Campaigners urge Pope to deliver plan to tackle child abuse
The pontiff’s visit to Ireland focused attention on historic incidents of wrongdoing by clergy.
Victims of clerical sexual abuse have called on the Pope to deliver a plan of action to tackle child abuse scandals.
During his two-day visit to Ireland, Pope Francis begged forgiveness for the crimes of the Church.
But campaigners urged him to take that one step further and take concrete action to solve the issue.
Members of two global groups aimed at holding the Catholic church to account gathered outside a former Magdalene Laundry on Dublin’s Sean McDermott Street on Monday to give their reaction to the pontiff’s trip to Ireland.
This issue is a global issue and the only way to tackle this, from a survivor point of view, is with a global response Mark Vincent Healy, survivor
Mark Vincent Healy was one of the Irish abuse victims who met Pope Francis during his visit.
Mr Healy said he presented the Pope with the “harrowing statistics” of what it is like to be a survivor and how it affects people, not only mentally but economically throughout their lives.
“I thought he was the most extraordinary, ordinary man,” Mr Healy said.
The Dubliner, who was abused by two priests as a child, has been fighting for justice for victims for years.
“This issue is a global issue and the only way to tackle this, from a survivor point of view, is with a global response,” he said.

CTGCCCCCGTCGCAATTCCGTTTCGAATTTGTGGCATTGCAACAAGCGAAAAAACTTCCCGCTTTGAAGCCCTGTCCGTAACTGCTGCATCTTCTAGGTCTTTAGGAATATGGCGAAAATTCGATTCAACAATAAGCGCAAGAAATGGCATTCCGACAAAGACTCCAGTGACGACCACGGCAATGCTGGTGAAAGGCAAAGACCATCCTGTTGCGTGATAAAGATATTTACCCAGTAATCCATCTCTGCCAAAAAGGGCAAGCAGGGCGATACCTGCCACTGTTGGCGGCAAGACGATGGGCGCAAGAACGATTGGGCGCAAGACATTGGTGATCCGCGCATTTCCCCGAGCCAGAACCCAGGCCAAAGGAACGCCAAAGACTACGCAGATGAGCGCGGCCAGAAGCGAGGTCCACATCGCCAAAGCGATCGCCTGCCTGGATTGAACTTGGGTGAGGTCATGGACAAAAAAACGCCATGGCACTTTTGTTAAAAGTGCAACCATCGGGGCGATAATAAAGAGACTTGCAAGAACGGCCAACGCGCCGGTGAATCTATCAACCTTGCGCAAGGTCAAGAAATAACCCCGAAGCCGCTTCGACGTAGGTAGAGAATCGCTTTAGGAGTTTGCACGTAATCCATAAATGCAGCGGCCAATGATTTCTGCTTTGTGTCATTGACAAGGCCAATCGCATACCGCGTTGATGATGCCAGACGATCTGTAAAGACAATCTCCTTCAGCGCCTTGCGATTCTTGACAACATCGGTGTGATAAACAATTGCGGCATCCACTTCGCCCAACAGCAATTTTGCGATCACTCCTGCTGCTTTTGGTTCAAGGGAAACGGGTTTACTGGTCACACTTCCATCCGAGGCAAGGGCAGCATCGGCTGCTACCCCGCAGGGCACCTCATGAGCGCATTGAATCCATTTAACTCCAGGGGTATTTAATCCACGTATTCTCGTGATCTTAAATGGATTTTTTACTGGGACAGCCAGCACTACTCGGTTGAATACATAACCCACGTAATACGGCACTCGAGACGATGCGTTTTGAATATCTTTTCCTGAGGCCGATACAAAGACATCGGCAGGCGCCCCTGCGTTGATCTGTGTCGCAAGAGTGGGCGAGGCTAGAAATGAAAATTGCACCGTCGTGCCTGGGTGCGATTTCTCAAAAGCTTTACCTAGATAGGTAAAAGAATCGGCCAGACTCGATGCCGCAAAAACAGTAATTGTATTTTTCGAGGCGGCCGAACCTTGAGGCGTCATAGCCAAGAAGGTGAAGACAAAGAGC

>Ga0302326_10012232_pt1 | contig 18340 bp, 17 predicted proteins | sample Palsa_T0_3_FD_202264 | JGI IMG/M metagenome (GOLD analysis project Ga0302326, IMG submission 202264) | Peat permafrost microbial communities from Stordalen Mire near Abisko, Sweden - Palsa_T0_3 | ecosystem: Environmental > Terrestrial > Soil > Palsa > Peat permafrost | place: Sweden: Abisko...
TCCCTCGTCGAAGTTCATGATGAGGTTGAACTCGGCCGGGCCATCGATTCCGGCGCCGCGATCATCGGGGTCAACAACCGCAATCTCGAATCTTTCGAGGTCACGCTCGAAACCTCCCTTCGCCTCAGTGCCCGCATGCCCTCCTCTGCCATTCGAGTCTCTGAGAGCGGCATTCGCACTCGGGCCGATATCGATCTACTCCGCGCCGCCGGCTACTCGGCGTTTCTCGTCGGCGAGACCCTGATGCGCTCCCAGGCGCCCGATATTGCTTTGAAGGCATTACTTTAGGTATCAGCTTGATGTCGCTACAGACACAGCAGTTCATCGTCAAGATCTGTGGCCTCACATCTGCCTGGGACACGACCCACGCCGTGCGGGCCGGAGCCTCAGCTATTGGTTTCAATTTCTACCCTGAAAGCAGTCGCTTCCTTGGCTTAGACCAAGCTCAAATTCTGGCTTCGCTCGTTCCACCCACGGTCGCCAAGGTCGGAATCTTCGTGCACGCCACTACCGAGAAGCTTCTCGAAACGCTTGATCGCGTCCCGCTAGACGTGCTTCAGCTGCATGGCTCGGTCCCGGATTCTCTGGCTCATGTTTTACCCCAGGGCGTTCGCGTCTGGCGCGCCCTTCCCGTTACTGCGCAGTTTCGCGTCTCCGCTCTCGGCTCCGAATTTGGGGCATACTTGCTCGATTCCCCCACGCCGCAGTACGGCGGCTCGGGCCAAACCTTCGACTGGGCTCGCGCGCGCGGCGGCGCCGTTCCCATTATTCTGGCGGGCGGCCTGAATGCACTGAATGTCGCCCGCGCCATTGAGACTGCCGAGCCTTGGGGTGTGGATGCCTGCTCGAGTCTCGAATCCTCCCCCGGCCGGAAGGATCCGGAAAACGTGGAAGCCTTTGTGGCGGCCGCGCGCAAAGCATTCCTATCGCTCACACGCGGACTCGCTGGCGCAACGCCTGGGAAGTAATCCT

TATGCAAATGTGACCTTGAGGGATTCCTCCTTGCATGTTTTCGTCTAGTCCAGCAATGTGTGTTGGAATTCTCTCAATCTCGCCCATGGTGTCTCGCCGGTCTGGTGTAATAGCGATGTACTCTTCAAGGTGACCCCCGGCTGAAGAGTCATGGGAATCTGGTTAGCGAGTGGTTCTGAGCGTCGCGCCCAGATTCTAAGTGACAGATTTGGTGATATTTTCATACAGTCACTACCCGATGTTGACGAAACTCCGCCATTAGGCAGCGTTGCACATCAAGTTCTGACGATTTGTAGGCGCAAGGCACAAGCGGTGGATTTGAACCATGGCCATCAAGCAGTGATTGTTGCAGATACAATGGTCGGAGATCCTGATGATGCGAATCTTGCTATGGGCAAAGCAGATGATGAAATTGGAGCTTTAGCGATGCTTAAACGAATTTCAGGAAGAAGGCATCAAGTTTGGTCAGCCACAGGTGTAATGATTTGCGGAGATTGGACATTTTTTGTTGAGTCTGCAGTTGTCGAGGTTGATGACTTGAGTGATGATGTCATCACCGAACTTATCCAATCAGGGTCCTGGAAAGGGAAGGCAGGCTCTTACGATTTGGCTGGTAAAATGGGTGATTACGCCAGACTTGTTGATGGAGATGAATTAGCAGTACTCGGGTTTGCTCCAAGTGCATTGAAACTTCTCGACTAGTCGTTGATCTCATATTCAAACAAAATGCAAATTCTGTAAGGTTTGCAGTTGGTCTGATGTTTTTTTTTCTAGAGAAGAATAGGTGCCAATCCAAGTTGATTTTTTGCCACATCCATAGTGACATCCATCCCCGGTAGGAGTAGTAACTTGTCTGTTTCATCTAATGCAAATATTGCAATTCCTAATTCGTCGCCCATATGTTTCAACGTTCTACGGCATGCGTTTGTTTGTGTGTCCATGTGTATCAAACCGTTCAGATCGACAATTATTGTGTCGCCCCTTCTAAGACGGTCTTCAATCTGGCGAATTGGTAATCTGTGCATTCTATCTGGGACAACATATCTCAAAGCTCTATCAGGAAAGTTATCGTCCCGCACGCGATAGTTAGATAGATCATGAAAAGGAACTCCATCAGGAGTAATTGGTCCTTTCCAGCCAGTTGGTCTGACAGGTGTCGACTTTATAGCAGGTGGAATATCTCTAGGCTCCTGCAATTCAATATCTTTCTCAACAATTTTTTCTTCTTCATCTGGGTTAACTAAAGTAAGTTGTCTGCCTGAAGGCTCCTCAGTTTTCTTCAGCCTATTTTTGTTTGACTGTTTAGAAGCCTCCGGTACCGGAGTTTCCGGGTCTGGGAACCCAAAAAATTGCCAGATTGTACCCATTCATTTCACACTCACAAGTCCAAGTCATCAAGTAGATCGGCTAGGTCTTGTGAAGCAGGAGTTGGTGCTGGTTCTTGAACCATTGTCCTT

Mr Healy added that he had hoped the pontiff would use the trip as an opportunity to unveil measures aimed at combating the problem, but he had not done so.
“This Pope has actually done nothing,” he said.
“He has not effectively delivered any action,” he said.
Ending Clerical Abuse (ECA) founder Peter Isely reiterated the group’s call for a zero tolerance approach be taken against any priests involved in the scandal.
Mr Isely was sexually assaulted by a priest when he was a child growing up in Milwaukee, Wisconsin in the United States.
“You can’t have priests taken out of ministry that have abused children if you have their bishops and supervisors covering up for them,” Mr Isely said.
“These two things are absolutely linked. They have to be done together,” he said.
Mr Isely said that was “absolutely” something Pope Francis could do.
Until the Pope takes action, Mr Isely said nobody should feel that children around the world are safe in Catholic institutions and schools.
He added that the Pope had left the country but for victims the pain and suffering continued.
Last week a US research group Bishopaccountability.org published a public database of priests who have been convicted of sexual abuse.
A number of Irish priests have been added to the list.
Co-director Anne Barrett Doyle said they had received a huge reaction from Irish survivors since it was launched last week.
“We’re being flooded with emails requesting names to be added to the database,” Ms Barrett Doyle said.
“Clearly survivors in Ireland see a need of a public registry of abusive clergy.”
But she said the church’s continued secrecy coupled with Ireland’s robust laws around defamation made it “impossible to give anything close to a fair accountability”.
Ms Barrett Doyle added: “The great unfinished business here in Ireland is accountability, accountability of perpetrators and accountability of Catholic church supervisors who enabled them.”